There are several methods and techniques available for cloning. Traditionally, cloning has utilized restriction enzymes to excise the DNA of interest, and to linearize a plasmid vector while creating compatible ends. After purification of the insert and vector, both are joined with the activity of a DNA ligase, and the newly-created recombinant vector is used to transform an E. coli host for propagation. PCR has also been used to generate both the vector and insert, which can be joined using a variety of techniques, ranging from standard DNA ligation or enzymatic joining using a recombinase or topoisomerase, to homologous recombination. More recently, DNA assembly techniques have been developed that utilize a mixture of enzymes to assemble DNA fragments in a single tube.
Learn more about the cloning workflow
Whether you are new to cloning, or having difficulties with an existing experiment, NEB offers a wide selection products, tools and resources that can help you be more efficient and successful with your experiments. To get started, choose the step in the cloning workflow below that you are interested in to find recommended products, videos, technical tips and more.
Nucleic acid purification
- Troubleshooting Guide for DNA Purification
- Do’s and Don'ts of Plasmid Minipreps
- Usage Guidelines for the Monarch Plasmid Miniprep Kit when Working with Low Copy Plasmids
- Six Tips for Perfect Gel Extraction
Restriction enzyme digestion
- Restriction Enzyme Activity Chart
- Optimizing Restriction Endonuclease Reactions
- Restriction Enzyme Troubleshooting Guide
- Double Digests
- Star Activity
Phosphorylation: Vectors and inserts digested with restriction enzymes contain the necessary terminal modifications (5´ phosphate and 3´ hydroxyl) for ligation to occur. Typical amplification does not use phosphorylated primers, and therefore the 5´ ends will need to be treated with a kinase, such as T4 Polynucleotide Kinase (NEB #M0201).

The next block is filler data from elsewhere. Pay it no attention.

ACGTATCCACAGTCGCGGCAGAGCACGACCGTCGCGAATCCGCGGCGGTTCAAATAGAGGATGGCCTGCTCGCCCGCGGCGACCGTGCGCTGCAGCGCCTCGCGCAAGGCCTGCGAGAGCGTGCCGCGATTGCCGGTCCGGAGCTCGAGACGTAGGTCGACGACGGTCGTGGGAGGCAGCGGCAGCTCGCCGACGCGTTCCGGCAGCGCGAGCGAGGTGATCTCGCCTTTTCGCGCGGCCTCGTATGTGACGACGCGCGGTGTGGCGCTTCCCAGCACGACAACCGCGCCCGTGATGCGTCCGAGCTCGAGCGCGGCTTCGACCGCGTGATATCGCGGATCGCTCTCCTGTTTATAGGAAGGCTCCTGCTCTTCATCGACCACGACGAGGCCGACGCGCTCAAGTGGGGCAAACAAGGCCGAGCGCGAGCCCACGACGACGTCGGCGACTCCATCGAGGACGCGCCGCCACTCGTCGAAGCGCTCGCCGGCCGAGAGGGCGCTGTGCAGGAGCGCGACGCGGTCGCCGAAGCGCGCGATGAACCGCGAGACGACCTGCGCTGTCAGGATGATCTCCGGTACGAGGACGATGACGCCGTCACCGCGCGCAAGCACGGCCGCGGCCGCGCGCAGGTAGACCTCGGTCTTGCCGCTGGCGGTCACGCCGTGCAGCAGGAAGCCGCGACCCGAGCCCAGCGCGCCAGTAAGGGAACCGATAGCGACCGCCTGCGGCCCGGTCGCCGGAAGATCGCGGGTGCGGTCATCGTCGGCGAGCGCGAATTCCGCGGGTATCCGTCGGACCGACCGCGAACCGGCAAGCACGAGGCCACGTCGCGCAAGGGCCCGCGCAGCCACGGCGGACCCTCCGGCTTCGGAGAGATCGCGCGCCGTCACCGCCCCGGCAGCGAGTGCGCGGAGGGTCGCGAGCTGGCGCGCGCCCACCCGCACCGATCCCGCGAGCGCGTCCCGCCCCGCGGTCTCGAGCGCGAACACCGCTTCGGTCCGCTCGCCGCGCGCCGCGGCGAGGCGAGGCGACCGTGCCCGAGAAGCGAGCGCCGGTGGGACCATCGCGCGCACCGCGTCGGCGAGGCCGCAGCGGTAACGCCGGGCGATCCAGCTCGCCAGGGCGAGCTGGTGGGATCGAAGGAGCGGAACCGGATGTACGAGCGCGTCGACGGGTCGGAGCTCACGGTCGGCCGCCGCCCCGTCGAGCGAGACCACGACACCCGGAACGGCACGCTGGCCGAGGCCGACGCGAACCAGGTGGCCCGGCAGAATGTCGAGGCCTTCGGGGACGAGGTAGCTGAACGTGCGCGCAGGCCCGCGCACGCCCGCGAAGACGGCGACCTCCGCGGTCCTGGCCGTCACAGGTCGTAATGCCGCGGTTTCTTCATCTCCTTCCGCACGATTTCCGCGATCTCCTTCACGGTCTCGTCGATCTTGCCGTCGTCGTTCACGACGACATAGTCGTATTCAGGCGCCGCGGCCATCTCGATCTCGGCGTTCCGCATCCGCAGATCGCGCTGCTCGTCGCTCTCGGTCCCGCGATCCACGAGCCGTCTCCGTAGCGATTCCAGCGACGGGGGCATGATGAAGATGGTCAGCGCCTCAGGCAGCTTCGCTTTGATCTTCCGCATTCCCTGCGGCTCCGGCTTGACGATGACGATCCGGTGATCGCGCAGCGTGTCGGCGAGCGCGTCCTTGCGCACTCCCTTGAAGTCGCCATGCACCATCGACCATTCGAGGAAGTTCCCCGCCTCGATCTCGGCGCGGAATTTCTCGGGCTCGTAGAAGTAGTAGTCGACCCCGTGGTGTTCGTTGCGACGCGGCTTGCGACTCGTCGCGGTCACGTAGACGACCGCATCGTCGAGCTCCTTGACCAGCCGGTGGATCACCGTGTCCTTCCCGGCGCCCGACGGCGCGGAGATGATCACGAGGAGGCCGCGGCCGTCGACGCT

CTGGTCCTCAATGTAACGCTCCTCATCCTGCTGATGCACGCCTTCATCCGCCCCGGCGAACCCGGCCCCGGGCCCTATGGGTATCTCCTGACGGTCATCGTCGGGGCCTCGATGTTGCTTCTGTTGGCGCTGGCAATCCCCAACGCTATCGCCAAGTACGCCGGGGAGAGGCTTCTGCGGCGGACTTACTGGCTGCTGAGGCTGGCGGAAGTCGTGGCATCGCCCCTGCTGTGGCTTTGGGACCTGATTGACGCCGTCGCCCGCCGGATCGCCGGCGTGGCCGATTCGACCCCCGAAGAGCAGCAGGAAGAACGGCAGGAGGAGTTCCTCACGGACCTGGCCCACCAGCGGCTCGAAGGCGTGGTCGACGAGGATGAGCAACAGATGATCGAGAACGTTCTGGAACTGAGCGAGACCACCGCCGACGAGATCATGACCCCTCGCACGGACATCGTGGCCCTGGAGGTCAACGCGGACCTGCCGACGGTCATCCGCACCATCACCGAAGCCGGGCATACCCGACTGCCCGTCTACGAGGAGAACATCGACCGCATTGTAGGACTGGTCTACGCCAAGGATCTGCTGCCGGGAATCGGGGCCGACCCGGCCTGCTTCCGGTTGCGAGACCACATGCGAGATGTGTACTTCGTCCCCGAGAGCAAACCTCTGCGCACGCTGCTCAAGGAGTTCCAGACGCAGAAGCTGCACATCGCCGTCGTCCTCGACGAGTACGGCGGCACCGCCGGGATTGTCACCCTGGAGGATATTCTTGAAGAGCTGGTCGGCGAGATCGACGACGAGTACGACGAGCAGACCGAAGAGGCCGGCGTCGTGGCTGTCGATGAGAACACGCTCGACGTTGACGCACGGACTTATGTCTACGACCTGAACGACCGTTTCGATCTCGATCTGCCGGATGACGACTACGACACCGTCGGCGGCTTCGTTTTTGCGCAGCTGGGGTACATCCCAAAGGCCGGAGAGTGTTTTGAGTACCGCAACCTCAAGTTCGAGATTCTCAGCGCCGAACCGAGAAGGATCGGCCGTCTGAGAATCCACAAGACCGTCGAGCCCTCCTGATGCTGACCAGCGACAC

Dephosphorylation: If a vector is linearized by a single restriction enzyme, or has been cut with two enzymes with compatible ends, a phosphatase is needed to remove the 5´ phosphate, reducing intramolecular ligation and therefore background during transformation. It is important to note that if a vector is dephosphorylated, the insert must contain a 5´ phosphate for ligation to occur.
Blunting/End Repair: Blunting is a process by which the single-stranded overhang created by an RE digest is either “filled in”, by adding nucleotides on the complementary strand using the overhang as a template for polymerization, or by “chewing back” the overhang, using an exonuclease. Vectors and inserts are often blunted to allow non-compatible ends to be joined.
A-tailing: Tailing is an enzymatic method for adding a non-templated nucleotide to the 3´ end of a blunt, dsDNA molecule. This is typically done to prepare a T-vector, or to A-tail a PCR product produced by a high fidelity polymerase for use in TA cloning. TA cloning is a rapid method of cloning PCR products that utilizes stabilization of the single-base extension produced by Taq DNA Polymerase by the complementary T of the T-vector prior to ligation and transformation. It is important to note that this method is non-directional and the insert can go into the vector in both orientations.
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Feature Cloning Resources
|Getting Started with Molecular Cloning
Explore simple tips to improve efficiency in your cloning experiment.
|Troubleshooting Guide for Cloning
Find common problems and solutions associated with cloning experiments.
|Traditional Cloning Quick Guide
Find quick tips for optimization of each step in the cloning workflow.
Find products, protocols and tips for each step of your traditional cloning experiment.
For help with scientific calculations and conversions
BROCHURES & TECHNICAL GUIDES
|Molecular Cloning Technical Guide
Get help with product selection, protocols, tips for optimization and trouble-shooting.
Traditional Cloning refers to the generation of DNA fragments using restriction enzymes, and their subsequent assembly into vectors and transformation. The name is derived from the method’s history as the first widely-accepted cloning method. Learn more in this tutorial about the benefits and disadvantages of Traditional Cloning.